By Tim Sweeney
In the snow and ice industry, there should be no question that a strong insurance policy is important. From slip and fall claims on the rise to personal injury attorneys looking to strike during the winter, we cannot look at insurance through the myopic lens we’ve used in the past. You work hard to grow your company with sales, retain business with sound operations and protect your profit with a sound insurance policy, knowing that every loss takes a bite out of your bottom line.
Document, document, document
It’s 2016 and most likely your cell phone with a camera, email access and recording device is sitting next to you as you read this article. These tools are valuable forms of communication that will reduce liability directly and can enhance any business relationship. Preseason photo-graphs and reporting create a baseline for how the property has been maintained. They expose needed repairs and/or potential hazards that immediately reduce the risk of an incident occur-ring on that property, becoming your sole responsibility.
In season, documentation validates services rendered and clearly demonstrates a pattern of reasonable care. Again, as long as your services meet industry expectations, this proof of service can only strengthen your case against a frivolous slip and fall claim. My assumption is, however, that the previously described processes are not groundbreaking solutions unfamiliar to you. Why not take pictures and do a little paperwork, if documentation can strengthen the relation-ships with your customer and insurance carrier and reduce your business liability as a whole? Because we are human, instinctively looking to shirk the work. Yes, it may take a few extra seconds in the middle of a route to snap a photo or send a customer a timely email. And yes, most of the pictures, emails and voice notes will be filed away and never really needed. But this is your business, your livelihood, our industry. So, do your fellow snow fighters and the industry as a whole a favor and make this process of documentation a habit. I promise you will find yourself in a much better position when the inevitable claim comes knocking and over time will affect change within the entire snow industry.
Transparency is the best policy
Regional and national level snow contractors specifically target service partners that invest in solid insurance programs that mirror coverages required of them by the large national accounts. If national vendors provide you a part of your book of business, find out what the supplying vendor requires. When a service partner proactively submits a certificate of insurance (COI), it indicates that they are organized, professional and willing to invest in the future of their company.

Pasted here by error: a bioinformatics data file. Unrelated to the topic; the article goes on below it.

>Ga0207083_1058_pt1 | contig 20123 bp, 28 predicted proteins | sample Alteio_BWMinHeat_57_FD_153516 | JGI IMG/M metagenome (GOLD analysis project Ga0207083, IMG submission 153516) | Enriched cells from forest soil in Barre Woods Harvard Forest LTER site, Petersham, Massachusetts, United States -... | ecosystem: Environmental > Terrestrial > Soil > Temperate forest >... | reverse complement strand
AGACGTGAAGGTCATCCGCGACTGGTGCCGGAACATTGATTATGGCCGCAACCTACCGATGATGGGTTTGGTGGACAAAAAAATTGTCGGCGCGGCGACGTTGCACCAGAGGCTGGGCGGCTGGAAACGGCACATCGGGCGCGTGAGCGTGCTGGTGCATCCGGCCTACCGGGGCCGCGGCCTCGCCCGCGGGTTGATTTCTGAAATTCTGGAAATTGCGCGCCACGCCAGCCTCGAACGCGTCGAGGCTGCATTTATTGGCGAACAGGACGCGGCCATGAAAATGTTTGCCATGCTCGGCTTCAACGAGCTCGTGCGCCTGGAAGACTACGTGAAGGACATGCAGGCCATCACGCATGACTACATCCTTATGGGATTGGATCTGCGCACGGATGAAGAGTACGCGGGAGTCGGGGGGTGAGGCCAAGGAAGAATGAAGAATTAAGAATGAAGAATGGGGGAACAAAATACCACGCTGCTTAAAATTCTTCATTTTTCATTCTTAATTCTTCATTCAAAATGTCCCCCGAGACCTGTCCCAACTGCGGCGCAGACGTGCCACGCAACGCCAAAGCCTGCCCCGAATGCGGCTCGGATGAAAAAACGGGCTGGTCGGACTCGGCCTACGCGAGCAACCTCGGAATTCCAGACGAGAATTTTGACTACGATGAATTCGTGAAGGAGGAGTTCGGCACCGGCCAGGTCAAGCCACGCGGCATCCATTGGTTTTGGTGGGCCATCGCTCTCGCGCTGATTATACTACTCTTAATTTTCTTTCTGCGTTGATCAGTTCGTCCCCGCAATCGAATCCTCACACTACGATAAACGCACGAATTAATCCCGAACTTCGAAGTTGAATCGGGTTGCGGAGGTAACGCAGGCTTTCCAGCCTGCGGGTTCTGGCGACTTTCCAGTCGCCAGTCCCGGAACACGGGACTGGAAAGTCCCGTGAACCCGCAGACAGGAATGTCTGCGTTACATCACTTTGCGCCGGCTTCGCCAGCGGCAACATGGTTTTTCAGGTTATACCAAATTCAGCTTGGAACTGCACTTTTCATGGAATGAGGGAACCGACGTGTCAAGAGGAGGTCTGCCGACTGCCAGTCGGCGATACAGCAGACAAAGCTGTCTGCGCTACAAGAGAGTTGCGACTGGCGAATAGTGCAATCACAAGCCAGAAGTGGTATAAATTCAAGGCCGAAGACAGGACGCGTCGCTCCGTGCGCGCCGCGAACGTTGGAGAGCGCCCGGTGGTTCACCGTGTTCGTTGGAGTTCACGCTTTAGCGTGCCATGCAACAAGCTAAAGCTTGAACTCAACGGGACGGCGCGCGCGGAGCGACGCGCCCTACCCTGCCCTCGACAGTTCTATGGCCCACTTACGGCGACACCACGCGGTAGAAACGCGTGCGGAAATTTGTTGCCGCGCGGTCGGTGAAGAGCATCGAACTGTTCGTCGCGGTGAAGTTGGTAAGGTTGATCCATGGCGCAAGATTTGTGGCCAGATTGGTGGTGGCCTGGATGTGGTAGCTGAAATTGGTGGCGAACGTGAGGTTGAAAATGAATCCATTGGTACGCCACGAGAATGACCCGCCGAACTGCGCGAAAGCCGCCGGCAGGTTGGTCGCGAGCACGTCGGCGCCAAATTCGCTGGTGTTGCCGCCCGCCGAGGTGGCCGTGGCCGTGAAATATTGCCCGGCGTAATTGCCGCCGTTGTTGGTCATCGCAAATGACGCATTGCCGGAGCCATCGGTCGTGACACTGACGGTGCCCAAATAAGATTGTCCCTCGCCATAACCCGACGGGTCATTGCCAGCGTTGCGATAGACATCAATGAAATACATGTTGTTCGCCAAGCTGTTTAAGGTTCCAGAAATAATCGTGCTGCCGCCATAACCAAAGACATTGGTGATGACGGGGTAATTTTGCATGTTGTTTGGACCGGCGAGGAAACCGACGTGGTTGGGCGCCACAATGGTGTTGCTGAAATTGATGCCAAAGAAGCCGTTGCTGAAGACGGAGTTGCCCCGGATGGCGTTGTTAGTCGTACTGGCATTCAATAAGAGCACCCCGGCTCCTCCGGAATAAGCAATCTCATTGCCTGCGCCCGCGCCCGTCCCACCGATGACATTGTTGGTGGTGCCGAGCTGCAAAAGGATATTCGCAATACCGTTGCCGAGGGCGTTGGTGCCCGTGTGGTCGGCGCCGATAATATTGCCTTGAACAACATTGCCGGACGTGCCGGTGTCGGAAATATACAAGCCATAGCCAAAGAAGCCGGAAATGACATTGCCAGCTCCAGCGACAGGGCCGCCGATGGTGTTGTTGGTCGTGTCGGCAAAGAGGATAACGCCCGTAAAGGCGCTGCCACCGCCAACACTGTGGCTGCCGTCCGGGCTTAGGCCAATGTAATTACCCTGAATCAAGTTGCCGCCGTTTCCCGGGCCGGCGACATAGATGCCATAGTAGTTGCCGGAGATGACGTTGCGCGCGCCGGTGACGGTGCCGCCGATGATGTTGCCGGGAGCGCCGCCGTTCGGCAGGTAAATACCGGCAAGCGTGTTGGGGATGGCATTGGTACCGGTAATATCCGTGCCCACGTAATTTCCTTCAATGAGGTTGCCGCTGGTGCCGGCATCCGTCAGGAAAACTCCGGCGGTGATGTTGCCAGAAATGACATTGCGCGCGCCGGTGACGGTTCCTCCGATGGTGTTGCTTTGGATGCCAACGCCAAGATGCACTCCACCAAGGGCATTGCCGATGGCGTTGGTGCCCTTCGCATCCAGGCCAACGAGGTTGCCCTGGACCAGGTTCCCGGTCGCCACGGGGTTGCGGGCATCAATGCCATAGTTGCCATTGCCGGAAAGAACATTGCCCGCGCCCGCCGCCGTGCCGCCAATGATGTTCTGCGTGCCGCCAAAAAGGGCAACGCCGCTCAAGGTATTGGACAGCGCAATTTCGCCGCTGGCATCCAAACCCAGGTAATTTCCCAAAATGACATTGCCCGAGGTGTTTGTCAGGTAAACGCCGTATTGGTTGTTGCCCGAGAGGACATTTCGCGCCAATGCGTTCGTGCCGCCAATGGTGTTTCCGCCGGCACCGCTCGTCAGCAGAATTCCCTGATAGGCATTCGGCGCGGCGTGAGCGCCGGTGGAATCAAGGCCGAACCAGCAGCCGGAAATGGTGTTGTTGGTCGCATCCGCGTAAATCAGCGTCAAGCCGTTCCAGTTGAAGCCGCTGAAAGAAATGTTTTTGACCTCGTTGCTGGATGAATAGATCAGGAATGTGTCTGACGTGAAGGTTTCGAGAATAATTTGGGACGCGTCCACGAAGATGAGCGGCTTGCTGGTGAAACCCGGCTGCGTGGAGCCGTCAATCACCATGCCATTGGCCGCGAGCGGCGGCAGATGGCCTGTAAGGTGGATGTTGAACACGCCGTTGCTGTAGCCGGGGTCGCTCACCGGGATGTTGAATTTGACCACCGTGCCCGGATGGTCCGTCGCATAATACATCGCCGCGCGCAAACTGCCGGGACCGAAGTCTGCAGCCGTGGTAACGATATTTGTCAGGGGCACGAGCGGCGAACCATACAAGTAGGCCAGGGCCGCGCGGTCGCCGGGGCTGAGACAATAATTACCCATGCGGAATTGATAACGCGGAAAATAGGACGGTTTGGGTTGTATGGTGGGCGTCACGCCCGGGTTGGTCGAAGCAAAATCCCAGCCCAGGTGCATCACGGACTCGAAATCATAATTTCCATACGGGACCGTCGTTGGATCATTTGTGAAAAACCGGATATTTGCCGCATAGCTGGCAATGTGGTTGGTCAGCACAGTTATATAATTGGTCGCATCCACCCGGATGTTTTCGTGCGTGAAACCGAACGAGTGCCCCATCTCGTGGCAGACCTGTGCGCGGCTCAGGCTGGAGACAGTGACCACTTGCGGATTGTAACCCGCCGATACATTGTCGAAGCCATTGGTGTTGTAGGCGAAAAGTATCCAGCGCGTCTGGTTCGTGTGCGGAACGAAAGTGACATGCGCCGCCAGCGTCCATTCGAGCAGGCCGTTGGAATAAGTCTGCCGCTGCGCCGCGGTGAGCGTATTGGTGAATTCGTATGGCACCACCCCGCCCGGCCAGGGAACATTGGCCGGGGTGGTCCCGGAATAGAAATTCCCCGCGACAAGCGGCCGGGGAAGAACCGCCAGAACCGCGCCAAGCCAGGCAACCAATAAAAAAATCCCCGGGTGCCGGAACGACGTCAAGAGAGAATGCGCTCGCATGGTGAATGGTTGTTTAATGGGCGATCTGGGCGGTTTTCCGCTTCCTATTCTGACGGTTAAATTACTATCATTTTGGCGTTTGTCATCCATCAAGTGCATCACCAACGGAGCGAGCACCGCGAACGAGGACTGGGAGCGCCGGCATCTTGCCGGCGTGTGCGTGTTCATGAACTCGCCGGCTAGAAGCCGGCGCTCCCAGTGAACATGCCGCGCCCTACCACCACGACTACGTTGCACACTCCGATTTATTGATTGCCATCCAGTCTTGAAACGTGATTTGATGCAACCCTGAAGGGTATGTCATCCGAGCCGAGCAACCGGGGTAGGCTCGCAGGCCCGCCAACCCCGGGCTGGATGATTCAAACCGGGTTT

Be honest, have you ever been awarded a legitimate contract without proof of insurance? The answer is no. But year after year, I prepare for the “Great COI Chase.” And I’m not talking about a trendy annual 5K mud run. It is, however, a terrible start to any business partnership. Early submission of required documents also allows me to work with a company to shore up any deficiencies in the policy; this is impossible if submission doesn’t happen until the first flake falls.
From national vendors to our valued customers and our insurance agents to the carriers protecting us from loss, the entire snow industry is requiring greater attention to detail. It’s how we document our work, the quality of insurance we purchase and the communication among all working parts inside of this industry. Will your company take that extra minute and commit to improving our industry?
- It may be a pain, but documentation of service and pre-existing damage can help protect you against liability and reparation claims.
- If you work for a national or regional service provider, be proactive in providing certificates of insurance. It will elevate you in the vendor’s eye and allow them to ensure everything is in order.
- Greater attention to detail by all stakeholders will help elevate the status of the professional snow management industry.
Tim Sweeney is risk and regional manager for Case Snow Management. Contact him at firstname.lastname@example.org.